Sara Garcia (left) and Annie Schilling, owners of Scout in Golden Valley.
Joel Koyama, Star Tribune
What: A juried junk-a-thon, featuring more than 160 vendors who turn salvage into furniture, jewelry, accessories and decor. There also will be speakers, workshops and other junk-related exhibits and events.
Where: Canterbury Park, Shakopee
When: 10 a.m. to 4 p.m. Thu., 9 a.m. to 5 p.m. Fri.-Sat.
Cost: $9 per day. Early-bird admission ($25) allows entry at 8 a.m. Thu., plus admission throughout the event. Information: www.junkbonanza.com
Junkers reinterpret 'antiques' for a new generation
- Article by: KIM PALMER
- Star Tribune
- April 9, 2014 - 10:26 AM
People and things inevitably get older. But the people who appreciate older things appear to be getting younger.
And that’s creating a new generation of fans and buyers for local “junkers” — people who express their creativity by transforming castoff stuff into useful or decorative objects.
“Our sweet spot is 25- to 35-year-olds, hipsters — they get it, they understand recycling,” said Annie Schilling, who creates “vegan taxidermy,” among other things, with Sara Garcia, her creative and business partner at Scout, a vintage boutique in Golden Valley.
That younger demographic is expected to be well-represented at this week’s Junk Bonanza, a juried junk roundup of more than 160 vendors from around the country who will display their wares Thursday through Saturday at Canterbury Park in Shakopee.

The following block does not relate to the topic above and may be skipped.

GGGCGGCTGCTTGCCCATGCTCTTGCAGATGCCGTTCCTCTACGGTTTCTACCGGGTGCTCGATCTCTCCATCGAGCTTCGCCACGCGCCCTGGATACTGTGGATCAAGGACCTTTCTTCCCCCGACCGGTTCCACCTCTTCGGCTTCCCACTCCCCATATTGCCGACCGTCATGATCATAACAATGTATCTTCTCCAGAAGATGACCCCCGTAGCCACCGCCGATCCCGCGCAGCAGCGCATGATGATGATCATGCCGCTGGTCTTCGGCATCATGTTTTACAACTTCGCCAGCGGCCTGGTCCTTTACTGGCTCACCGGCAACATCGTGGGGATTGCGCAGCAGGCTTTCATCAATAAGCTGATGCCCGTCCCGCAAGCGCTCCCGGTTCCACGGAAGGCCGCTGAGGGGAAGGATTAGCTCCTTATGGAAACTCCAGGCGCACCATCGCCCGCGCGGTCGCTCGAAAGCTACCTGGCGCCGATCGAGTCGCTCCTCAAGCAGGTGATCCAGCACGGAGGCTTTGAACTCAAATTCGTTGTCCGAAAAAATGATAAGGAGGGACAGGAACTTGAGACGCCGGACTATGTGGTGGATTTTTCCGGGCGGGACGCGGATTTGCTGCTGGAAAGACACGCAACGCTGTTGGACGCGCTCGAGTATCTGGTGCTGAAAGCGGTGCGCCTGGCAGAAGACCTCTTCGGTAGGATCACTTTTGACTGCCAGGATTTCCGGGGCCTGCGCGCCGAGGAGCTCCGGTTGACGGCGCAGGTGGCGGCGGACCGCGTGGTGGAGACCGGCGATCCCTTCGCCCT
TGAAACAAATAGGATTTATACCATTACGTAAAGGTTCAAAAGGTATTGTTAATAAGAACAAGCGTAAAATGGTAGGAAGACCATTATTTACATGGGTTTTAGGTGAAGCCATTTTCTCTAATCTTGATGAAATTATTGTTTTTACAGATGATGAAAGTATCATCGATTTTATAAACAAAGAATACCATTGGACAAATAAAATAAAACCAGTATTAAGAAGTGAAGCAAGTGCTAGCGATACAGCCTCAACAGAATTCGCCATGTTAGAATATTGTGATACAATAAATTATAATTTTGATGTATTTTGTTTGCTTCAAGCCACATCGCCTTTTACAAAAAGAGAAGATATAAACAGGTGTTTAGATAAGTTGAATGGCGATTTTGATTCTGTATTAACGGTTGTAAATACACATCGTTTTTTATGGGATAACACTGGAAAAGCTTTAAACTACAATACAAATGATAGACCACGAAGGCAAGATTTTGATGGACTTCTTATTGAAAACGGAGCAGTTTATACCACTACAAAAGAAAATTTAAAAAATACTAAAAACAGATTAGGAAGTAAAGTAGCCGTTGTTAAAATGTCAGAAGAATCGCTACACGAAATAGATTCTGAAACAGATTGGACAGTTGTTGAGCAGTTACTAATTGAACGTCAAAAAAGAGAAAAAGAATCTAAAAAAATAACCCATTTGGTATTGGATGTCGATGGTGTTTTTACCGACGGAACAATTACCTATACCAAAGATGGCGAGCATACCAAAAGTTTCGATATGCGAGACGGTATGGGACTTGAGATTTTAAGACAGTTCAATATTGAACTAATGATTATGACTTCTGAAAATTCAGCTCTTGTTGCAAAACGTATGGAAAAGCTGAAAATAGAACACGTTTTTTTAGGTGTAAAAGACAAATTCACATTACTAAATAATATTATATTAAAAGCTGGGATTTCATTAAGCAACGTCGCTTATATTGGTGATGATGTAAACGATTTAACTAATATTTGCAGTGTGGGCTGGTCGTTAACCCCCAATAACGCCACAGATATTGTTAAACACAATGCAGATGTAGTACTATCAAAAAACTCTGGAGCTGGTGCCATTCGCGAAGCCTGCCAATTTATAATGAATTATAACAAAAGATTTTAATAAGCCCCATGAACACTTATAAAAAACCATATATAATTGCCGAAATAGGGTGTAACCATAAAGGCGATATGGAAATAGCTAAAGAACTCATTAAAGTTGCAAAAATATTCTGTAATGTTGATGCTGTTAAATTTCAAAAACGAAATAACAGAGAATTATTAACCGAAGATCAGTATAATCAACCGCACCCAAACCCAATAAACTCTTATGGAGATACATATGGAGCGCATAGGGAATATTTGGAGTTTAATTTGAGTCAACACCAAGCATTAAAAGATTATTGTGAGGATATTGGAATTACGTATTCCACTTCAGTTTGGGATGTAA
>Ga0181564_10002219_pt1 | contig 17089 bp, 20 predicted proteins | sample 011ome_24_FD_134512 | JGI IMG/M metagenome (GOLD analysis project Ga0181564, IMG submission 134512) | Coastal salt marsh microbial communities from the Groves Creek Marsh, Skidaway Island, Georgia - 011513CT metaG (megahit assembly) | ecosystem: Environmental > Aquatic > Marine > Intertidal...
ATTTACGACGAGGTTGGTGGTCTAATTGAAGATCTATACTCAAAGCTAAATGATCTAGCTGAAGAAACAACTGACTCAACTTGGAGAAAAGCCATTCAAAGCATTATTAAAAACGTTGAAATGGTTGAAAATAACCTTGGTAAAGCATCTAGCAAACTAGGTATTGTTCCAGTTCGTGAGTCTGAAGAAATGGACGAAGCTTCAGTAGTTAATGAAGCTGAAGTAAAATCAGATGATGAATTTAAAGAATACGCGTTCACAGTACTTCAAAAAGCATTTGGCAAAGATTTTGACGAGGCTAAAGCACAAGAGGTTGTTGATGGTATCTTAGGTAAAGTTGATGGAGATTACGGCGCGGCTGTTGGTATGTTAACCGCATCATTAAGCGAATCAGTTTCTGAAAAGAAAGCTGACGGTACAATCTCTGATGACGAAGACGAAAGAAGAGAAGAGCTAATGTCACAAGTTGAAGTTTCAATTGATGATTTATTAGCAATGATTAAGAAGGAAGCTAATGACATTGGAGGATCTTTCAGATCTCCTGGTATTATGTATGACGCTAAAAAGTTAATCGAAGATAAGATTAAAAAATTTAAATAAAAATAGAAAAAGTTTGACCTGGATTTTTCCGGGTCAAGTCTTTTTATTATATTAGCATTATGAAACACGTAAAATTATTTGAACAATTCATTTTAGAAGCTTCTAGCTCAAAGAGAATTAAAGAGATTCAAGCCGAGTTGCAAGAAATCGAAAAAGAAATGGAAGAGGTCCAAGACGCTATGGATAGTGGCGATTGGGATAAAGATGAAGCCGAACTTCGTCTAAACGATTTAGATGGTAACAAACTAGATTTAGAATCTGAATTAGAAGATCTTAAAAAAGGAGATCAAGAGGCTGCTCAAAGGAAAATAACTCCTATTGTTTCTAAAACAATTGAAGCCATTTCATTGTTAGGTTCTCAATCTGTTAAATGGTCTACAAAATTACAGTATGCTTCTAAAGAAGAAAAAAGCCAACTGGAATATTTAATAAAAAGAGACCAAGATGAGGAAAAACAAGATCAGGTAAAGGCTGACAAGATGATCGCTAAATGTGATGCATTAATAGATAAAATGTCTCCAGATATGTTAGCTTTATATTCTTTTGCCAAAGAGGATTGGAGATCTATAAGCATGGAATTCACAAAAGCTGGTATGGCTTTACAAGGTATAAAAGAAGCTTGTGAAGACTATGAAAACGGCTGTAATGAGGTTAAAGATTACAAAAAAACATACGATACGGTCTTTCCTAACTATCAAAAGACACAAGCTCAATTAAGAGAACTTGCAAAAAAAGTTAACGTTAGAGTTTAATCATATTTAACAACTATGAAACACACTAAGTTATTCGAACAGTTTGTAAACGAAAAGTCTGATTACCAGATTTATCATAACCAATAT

“We’re seeing more and more young people in their 20s and 30s,” said Tom Weber of Burnsville, who makes garden art out of old silverware.
“Those are the people who are furnishing their homes,” added his wife, Brenda, who crafts jewelry and home accessories out of salvaged items. Instead of shopping exclusively at chain stores, many of today’s young nesters are seeking unique vintage furniture and accessories. “Their moms introduced them” to vintage, she said. “Now it’s a way for them to make their money go farther, while creating an eclectic look.”
While most traditional fine antiques and collectibles have declined in popularity and value, as aging baby boomers downsize and shed their belongings, repurposed “junk” is still on the upswing. “For the younger crowd,” said Garcia, “This is their version of antiques.” □
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